New EEOC Rule Raises Bar on Criminal Background Checks for Warehouse Employees
New EEOC rules mean that distribution centers no longer will be able to reject job applicants for minor brushes with the law, a tougher position that will require you to take more care with hiring procedures.
(Boonton, NJ, September 10, 2012) New EEOC guidelines are causing quite a bit of concern in the logistics industry as employers try to make sense of them, says Les Rosen of Employment Screening Resources. But there's no need to worry.
"No way, no how is an employer required to hire a dangerous person," Rosen says in the September issue of Distribution Center Management newsletter.
At many DCs, using criminal background checks to screen job candidates only makes sense. After all, cargo thieves help themselves to goods worth an estimated $25 billion a year, and warehouse employees often serve as a conduit to the bad guys. And occasional flare-ups of workplace violence have devastated several distribution centers in recent years.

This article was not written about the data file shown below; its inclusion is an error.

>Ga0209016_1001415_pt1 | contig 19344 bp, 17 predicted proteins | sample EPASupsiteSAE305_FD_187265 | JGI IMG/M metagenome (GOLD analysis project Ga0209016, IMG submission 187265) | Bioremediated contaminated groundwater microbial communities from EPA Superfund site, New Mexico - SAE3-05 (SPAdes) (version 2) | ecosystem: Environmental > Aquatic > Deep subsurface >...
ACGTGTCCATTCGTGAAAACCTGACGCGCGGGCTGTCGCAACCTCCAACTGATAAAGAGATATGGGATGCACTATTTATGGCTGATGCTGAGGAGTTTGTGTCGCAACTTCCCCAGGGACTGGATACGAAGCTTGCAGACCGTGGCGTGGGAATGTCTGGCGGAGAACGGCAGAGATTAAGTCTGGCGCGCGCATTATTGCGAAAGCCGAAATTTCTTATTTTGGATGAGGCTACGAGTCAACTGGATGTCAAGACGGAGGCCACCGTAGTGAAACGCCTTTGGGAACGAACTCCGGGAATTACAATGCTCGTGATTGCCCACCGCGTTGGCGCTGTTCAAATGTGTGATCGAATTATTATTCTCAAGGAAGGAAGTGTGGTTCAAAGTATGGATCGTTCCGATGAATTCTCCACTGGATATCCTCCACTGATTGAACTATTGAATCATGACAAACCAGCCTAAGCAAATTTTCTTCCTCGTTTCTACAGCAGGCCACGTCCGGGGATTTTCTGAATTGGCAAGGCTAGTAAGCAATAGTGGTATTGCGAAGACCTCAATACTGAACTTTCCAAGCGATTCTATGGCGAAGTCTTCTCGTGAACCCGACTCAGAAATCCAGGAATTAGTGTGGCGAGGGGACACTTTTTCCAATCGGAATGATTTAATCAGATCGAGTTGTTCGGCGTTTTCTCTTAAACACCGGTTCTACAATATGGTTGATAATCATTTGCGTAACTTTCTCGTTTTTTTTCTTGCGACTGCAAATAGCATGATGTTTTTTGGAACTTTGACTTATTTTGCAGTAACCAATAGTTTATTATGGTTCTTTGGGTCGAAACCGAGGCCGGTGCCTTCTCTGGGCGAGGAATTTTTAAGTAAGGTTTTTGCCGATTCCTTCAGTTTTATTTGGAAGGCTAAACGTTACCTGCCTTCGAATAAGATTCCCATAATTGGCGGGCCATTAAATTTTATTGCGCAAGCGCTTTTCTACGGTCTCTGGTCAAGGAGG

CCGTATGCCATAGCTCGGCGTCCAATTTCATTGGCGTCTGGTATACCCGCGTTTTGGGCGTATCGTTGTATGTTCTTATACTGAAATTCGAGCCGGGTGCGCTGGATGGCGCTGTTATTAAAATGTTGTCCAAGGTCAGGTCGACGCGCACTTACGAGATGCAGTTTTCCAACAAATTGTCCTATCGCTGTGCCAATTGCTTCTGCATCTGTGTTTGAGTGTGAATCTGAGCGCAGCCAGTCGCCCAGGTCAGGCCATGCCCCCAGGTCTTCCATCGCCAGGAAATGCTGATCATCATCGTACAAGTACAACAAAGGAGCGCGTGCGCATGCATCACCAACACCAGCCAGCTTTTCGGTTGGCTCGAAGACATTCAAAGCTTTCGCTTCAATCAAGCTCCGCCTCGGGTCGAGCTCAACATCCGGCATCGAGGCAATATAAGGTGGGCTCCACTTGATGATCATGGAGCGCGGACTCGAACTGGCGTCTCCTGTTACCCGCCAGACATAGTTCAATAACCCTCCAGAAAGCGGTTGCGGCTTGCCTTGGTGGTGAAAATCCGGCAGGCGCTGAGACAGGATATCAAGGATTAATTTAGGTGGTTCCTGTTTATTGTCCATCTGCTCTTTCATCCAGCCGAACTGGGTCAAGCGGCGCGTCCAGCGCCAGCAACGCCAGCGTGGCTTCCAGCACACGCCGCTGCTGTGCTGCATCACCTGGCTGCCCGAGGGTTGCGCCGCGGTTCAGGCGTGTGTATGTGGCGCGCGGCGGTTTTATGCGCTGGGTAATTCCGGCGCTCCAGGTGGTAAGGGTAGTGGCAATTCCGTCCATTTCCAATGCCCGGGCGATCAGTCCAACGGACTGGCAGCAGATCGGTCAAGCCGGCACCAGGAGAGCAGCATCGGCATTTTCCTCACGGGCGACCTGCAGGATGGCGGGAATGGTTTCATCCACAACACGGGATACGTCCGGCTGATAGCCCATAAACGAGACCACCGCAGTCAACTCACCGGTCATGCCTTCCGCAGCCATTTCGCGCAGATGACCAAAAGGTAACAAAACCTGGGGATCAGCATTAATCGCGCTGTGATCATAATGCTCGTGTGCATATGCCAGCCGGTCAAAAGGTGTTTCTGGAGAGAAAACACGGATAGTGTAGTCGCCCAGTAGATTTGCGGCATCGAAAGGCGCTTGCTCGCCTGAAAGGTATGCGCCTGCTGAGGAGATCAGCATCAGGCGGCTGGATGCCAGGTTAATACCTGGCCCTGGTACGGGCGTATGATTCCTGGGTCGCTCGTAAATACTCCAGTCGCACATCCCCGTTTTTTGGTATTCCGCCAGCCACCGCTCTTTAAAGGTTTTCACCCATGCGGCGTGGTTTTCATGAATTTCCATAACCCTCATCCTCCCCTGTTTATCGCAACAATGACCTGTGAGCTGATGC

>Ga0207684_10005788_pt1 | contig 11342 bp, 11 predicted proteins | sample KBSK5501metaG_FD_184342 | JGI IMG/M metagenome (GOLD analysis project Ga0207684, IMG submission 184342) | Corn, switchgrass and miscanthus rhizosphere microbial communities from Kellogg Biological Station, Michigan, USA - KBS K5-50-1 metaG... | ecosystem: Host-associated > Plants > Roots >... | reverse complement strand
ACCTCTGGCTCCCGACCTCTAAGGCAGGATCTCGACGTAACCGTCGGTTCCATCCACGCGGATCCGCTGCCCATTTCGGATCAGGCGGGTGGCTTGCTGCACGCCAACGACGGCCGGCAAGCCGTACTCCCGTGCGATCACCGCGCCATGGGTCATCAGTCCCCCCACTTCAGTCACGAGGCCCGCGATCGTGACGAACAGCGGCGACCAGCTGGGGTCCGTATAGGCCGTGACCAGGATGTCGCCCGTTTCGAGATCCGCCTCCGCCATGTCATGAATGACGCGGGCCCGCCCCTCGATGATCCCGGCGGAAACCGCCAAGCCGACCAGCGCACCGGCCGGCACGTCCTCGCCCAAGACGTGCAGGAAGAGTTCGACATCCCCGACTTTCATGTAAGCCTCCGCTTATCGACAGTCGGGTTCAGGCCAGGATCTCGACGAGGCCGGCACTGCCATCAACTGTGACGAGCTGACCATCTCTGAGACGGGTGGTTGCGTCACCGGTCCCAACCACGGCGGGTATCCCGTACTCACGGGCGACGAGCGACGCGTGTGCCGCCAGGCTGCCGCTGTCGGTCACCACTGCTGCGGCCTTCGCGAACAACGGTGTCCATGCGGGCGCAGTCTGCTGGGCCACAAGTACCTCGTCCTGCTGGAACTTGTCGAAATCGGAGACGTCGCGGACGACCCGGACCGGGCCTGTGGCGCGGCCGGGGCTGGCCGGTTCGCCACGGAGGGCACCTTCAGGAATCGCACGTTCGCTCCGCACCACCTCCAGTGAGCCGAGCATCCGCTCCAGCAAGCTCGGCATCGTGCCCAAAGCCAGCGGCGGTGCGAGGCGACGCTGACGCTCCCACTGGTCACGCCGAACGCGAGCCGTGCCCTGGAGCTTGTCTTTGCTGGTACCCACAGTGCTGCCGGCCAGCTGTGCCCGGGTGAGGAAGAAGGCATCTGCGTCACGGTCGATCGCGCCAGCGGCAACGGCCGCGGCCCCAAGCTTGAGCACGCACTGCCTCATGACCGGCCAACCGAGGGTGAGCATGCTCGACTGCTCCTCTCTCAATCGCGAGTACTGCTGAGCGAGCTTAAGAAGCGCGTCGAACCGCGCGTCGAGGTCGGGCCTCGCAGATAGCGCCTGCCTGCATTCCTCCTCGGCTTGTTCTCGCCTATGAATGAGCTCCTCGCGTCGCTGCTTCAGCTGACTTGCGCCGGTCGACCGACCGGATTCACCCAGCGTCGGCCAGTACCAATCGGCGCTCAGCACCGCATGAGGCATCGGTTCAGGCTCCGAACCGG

But federal regulators say they're cracking down on employers who indiscriminately use criminal background checks to nix job applicants. Saying such policies discriminate against black and Hispanic job candidates, the EEOC has issued stricter guidelines surrounding criminal histories.
The September issue of Distribution Center Management provides readers with a six-point checklist on how to comply with the tougher rules for criminal background checks.
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